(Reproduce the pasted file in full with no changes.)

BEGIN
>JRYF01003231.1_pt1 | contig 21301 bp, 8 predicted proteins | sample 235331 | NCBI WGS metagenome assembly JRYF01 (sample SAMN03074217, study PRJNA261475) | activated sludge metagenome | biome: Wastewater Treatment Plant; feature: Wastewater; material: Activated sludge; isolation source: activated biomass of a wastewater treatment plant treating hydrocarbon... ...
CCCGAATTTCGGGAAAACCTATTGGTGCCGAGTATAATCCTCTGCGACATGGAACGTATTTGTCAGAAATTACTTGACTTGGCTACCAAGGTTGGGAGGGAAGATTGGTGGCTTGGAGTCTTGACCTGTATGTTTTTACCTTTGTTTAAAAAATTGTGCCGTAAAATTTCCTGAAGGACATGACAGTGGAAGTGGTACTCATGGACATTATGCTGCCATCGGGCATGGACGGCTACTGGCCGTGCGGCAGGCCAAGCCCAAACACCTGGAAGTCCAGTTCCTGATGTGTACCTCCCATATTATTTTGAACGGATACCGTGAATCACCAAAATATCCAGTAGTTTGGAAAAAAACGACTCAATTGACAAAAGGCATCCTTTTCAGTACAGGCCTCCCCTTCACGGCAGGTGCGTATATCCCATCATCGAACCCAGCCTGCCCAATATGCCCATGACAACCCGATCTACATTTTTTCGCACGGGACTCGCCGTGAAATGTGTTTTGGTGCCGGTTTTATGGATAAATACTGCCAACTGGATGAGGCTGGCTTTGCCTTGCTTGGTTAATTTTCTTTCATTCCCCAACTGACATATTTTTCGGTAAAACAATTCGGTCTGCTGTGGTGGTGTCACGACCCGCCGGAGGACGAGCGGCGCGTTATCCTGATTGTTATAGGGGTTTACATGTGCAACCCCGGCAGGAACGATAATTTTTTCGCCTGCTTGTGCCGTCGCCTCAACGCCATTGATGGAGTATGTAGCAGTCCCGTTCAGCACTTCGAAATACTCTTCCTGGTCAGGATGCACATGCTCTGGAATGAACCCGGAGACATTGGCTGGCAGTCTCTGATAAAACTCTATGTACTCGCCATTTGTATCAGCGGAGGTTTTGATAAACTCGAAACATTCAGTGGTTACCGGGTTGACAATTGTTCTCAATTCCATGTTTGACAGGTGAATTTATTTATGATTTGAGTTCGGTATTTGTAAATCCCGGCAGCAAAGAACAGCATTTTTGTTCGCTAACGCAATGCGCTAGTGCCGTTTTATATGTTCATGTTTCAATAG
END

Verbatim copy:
>JRYF01003231.1_pt1 | contig 21301 bp, 8 predicted proteins | sample 235331 | NCBI WGS metagenome assembly JRYF01 (sample SAMN03074217, study PRJNA261475) | activated sludge metagenome | biome: Wastewater Treatment Plant; feature: Wastewater; material: Activated sludge; isolation source: activated biomass of a wastewater treatment plant treating hydrocarbon... ...
CCCGAATTTCGGGAAAACCTATTGGTGCCGAGTATAATCCTCTGCGACATGGAACGTATTTGTCAGAAATTACTTGACTTGGCTACCAAGGTTGGGAGGGAAGATTGGTGGCTTGGAGTCTTGACCTGTATGTTTTTACCTTTGTTTAAAAAATTGTGCCGTAAAATTTCCTGAAGGACATGACAGTGGAAGTGGTACTCATGGACATTATGCTGCCATCGGGCATGGACGGCTACTGGCCGTGCGGCAGGCCAAGCCCAAACACCTGGAAGTCCAGTTCCTGATGTGTACCTCCCATATTATTTTGAACGGATACCGTGAATCACCAAAATATCCAGTAGTTTGGAAAAAAACGACTCAATTGACAAAAGGCATCCTTTTCAGTACAGGCCTCCCCTTCACGGCAGGTGCGTATATCCCATCATCGAACCCAGCCTGCCCAATATGCCCATGACAACCCGATCTACATTTTTTCGCACGGGACTCGCCGTGAAATGTGTTTTGGTGCCGGTTTTATGGATAAATACTGCCAACTGGATGAGGCTGGCTTTGCCTTGCTTGGTTAATTTTCTTTCATTCCCCAACTGACATATTTTTCGGTAAAACAATTCGGTCTGCTGTGGTGGTGTCACGACCCGCCGGAGGACGAGCGGCGCGTTATCCTGATTGTTATAGGGGTTTACATGTGCAACCCCGGCAGGAACGATAATTTTTTCGCCTGCTTGTGCCGTCGCCTCAACGCCATTGATGGAGTATGTAGCAGTCCCGTTCAGCACTTCGAAATACTCTTCCTGGTCAGGATGCACATGCTCTGGAATGAACCCGGAGACATTGGCTGGCAGTCTCTGATAAAACTCTATGTACTCGCCATTTGTATCAGCGGAGGTTTTGATAAACTCGAAACATTCAGTGGTTACCGGGTTGACAATTGTTCTCAATTCCATGTTTGACAGGTGAATTTATTTATGATTTGAGTTCGGTATTTGTAAATCCCGGCAGCAAAGAACAGCATTTTTGTTCGCTAACGCAATGCGCTAGTGCCGTTTTATATGTTCATGTTTCAATAG